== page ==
Two months after the massacre in Las Vegas, and one month after the shooting at First Baptist Church in Sutherland Springs, substantive gun control appears as unlikely as ever, with a president and GOP-led Congress bankrolled by the NRA. Still, there’s a way to strengthen gun control without attempting to ram an ill-fated bill through Congress—increasing funding for the Bureau of Alcohol, Tobacco, Firearms and Explosives (ATF), the hybrid law enforcement and regulatory agency tasked with enforcing our existing gun laws.
ATF is responsible for protecting communities from the illegal use and trafficking of firearms by auditing gun dealerships and tracing lost and stolen guns. Between 2005 and 2012, ATF referred more than 13,000 cases involving more than 27,000 suspects of firearms trafficking to the Justice Department for prosecution. The agency has also been singled out for playing a role in the 19 percent decline in the violent crime rate between 2003 and 2012.
Yet, for years, ATF has been routinely bogged by legislative handcuffs and a stagnating budget that severely limited its potential impact. “One of the problems we’ve all kind of developed in this country is that we give ATF a difficult mission to accomplish,” said Richard Feldman, a former NRA lobbyist and president of the Independent Firearm Owners, a pro-gun rights organization. “And yet we don’t give them the resources to accomplish that mission.”
As gun production and sales have soared recently, so has ATF’s workload. U.S. gun makers produced 11 million guns in 2013, almost twice as many as in 2010. Per capita, there are about twice as many guns now in America as there were in 1968. Still, the agency’s resources have languished. From 2001 to 2015, the total number of ATF staffers has remained stagnant, while the number of investigators employed by the agency has decreased by 150. ATF’s budget did increase 34 percent between 2005 and 2014, but it hasn’t kept pace with the agency’s skyrocketing workload, and it pales in comparison to other federal law enforcement agencies in the post-9/11 security frenzy: over the same period, the FBI’s budget increased 62 percent and Customs and Border Protection’s budget nearly doubled.
ATF’s budget woes tie into a much larger problem—restrictions on the agency from Congress—that leave it unable to adequately complete one of its most crucial tasks, auditing gun dealerships. These limitations aren’t new. In 2003, Brent Kendall detailed the GOP-led restrictions on ATF that have rendered it incapable of effectively auditing gun dealers. ATF can’t “audit a gun dealer more than once a year,” Kendall wrote, “a rule that assures crooked dealers 364 days to do uninterrupted business. And because of dubious judicial precedent, the bureau’s agents can’t get a dealer charged with selling to a felon by going undercover and posing as felons.”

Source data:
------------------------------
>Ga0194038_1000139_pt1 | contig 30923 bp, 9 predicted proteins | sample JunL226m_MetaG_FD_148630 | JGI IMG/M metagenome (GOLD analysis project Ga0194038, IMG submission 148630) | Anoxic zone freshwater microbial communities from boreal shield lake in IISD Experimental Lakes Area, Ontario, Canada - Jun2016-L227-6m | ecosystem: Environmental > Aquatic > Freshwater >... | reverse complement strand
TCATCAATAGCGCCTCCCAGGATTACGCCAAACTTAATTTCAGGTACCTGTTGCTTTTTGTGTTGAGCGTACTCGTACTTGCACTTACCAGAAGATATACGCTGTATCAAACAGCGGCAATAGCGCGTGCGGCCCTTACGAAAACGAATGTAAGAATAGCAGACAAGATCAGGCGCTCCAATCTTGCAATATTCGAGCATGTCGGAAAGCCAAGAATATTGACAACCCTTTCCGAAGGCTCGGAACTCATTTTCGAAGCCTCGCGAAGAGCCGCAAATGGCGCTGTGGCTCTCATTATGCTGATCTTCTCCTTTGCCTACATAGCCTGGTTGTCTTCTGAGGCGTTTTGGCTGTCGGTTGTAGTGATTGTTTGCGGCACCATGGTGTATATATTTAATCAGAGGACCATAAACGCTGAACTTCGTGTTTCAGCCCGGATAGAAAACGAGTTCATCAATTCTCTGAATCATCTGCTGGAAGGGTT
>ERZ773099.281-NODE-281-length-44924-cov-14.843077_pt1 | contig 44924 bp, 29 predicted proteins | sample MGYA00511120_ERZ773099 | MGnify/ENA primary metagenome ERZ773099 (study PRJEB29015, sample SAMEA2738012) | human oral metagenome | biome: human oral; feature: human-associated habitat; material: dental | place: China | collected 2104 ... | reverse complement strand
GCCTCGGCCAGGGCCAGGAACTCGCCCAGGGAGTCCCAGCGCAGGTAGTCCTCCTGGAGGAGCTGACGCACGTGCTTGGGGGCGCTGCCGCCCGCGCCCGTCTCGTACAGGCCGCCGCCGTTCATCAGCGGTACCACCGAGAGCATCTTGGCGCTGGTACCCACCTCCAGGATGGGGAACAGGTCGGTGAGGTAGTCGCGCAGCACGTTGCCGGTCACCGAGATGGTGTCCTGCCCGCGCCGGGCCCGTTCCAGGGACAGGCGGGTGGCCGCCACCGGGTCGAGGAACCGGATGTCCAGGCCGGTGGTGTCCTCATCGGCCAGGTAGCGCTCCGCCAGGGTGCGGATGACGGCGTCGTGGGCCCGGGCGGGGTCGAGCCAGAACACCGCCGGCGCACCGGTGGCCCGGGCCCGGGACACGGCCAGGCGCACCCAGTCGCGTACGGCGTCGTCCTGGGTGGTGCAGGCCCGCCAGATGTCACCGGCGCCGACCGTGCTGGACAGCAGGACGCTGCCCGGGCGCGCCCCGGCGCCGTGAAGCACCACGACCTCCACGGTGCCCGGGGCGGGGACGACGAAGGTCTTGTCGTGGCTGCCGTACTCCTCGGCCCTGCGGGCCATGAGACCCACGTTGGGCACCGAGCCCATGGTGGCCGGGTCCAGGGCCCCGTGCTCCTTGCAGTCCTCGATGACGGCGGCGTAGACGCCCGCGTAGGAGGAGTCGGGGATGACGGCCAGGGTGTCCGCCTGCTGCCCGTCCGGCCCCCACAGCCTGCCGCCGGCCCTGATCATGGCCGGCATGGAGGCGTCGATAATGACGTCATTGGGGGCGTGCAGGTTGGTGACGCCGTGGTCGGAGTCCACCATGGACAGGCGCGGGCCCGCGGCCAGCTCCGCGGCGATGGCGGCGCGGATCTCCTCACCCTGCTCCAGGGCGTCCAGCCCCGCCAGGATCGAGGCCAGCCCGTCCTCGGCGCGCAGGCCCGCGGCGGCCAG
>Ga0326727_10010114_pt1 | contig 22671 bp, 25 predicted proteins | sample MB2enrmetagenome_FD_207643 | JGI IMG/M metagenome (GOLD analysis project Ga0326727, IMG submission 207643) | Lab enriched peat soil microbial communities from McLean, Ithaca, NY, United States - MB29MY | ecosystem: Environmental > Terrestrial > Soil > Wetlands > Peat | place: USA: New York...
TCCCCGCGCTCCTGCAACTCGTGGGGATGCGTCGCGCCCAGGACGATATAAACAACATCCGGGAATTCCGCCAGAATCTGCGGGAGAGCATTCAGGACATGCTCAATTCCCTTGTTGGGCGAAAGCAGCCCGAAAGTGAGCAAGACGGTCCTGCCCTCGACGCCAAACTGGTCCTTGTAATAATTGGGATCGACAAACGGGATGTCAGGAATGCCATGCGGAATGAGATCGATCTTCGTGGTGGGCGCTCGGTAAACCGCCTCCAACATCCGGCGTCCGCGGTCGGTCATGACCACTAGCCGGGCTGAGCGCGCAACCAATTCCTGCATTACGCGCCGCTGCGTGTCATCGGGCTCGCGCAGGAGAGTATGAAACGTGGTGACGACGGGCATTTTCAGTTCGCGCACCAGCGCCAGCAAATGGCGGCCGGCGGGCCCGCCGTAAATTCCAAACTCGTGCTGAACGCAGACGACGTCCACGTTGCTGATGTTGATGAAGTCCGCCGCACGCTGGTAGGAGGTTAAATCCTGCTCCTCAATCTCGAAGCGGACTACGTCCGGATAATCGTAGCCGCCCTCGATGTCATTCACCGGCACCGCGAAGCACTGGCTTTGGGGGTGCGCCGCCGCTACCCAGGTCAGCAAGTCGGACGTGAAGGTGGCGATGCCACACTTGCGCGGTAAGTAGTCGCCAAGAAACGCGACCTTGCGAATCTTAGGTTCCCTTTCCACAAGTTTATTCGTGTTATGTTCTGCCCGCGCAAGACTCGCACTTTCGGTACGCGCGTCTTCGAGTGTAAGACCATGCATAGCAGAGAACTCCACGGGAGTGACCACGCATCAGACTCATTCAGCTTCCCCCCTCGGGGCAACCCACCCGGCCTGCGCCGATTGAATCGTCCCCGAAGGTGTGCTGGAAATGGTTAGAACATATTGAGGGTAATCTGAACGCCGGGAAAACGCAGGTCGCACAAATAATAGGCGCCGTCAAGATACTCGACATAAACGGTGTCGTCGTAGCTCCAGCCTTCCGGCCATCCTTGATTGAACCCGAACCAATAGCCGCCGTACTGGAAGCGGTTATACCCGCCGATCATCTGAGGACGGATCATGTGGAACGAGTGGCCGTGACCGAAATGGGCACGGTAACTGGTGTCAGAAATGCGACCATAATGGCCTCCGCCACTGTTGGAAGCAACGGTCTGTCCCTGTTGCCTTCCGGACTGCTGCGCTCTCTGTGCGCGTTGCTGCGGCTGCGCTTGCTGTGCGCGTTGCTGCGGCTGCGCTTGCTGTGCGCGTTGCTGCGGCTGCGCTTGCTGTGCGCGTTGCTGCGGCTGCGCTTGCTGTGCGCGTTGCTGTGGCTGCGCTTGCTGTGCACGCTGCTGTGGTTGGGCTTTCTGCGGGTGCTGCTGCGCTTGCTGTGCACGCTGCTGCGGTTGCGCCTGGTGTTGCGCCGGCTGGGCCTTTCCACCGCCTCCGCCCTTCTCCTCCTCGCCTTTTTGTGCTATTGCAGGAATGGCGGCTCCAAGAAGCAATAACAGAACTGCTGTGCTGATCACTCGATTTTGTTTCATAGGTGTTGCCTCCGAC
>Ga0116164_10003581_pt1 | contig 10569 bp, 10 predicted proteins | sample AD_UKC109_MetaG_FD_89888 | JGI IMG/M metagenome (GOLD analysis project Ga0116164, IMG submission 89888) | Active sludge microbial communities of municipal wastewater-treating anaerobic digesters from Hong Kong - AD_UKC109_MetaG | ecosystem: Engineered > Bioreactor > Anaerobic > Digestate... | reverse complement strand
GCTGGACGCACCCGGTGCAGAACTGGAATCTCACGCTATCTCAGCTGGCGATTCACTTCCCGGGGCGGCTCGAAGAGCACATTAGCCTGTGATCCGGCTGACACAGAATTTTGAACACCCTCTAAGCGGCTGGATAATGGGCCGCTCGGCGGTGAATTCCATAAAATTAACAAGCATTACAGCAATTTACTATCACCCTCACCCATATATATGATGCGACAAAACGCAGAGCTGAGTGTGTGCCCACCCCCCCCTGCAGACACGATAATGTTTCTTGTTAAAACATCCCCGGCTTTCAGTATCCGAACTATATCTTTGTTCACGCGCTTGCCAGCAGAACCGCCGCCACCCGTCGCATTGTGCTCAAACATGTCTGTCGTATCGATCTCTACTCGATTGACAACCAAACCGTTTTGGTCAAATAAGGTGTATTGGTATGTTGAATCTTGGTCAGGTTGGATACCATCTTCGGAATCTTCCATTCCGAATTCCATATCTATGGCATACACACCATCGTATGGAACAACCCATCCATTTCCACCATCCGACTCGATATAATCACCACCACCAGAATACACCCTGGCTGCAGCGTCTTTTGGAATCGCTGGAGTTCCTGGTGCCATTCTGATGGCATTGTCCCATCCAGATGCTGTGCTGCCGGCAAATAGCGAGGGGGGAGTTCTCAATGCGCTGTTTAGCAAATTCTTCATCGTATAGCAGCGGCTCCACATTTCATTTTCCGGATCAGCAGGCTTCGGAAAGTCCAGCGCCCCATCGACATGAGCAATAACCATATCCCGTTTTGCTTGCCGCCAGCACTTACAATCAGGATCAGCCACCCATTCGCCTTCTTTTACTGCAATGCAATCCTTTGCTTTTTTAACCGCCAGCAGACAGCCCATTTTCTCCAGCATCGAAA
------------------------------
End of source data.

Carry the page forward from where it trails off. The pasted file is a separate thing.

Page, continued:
ATF audits of gun dealerships can reveal unreported lost or stolen firearms. Every year, tens of thousands of guns go missing from licensed dealers’ inventories, and these guns are more likely to be used in violent crimes. But the relatively small number of investigators employed by ATF means that the agency can only conduct a tiny percentage of necessary audits. In 2014, the agency reported that it conducted 10,000 dealership inspections covering just 7 percent of all gun dealerships, a 24 percent decrease in inspections from the previous year.
ATF’s role in tracing guns is especially critical to addressing our gun violence epidemic. Licensed dealers are required to report lost or stolen guns, and these reports are sent to ATF’s National Tracing Center, which can establish investigative leads if these firearms turn up on a crime scene. But Republicans, siding with the NRA, have rejected proposals to establish a centralized digital database of gun records, which means that ATF agents spend hours or days shuffling through papers attempting to figure out who owns the guns that are used in crimes. The New York Times has reported that “a central registry could help keep firearms out of the hands of criminals and allow law enforcement officials to act more effectively to prevent gun crime.”
Attorney General Jeff Sessions pledged to prioritize the enforcement of federal gun crimes, but the Trump administration continues to exacerbate these counterproductive restrictions on ATF. The agency’s proposed minimal funding boost for 2018 is tied to a decrease in the total number of staffers and even more handcuffs on the agency.
The Trump administration has taken a characteristically anti-regulatory approach to ATF. Top agency officials have reached out to firearms groups about what regulations they should cut, and ATF’s second-highest ranking official, Ronald Turk, circulated a white paper calling for the removal of restrictions on the sale of gun silencers and a study on the feasibility of lifting the ban on imported assault weapons. After the Las Vegas shooting in October, the Giffords Center to Prevent Gun Violence sued ATF, alleging that the agency is withholding public documents that could reveal the extent to which its staffers are influenced by the gun lobby.
Adequately funding ATF should be a no-brainer—a non-controversial way to fortify the gun laws already on the books. But Republicans, eager to placate the NRA, continue to ensure that ATF lacks real regulatory teeth.
Steve Bannon, the erstwhile Trump adviser, famously promised that the Trump administration would undo the modern regulatory apparatus by fighting for the “deconstruction of the administrative state.” The sustained undercutting of ATF is one potentially enormous consequence of that, contributing to America’s gun violence epidemic by hindering ATF from adequately enforcing current regulations. In the aftermath of two of the deadliest mass shootings in modern American history, the necessity of these regulations and a robust agency to enforce them is as abundantly clear as ever.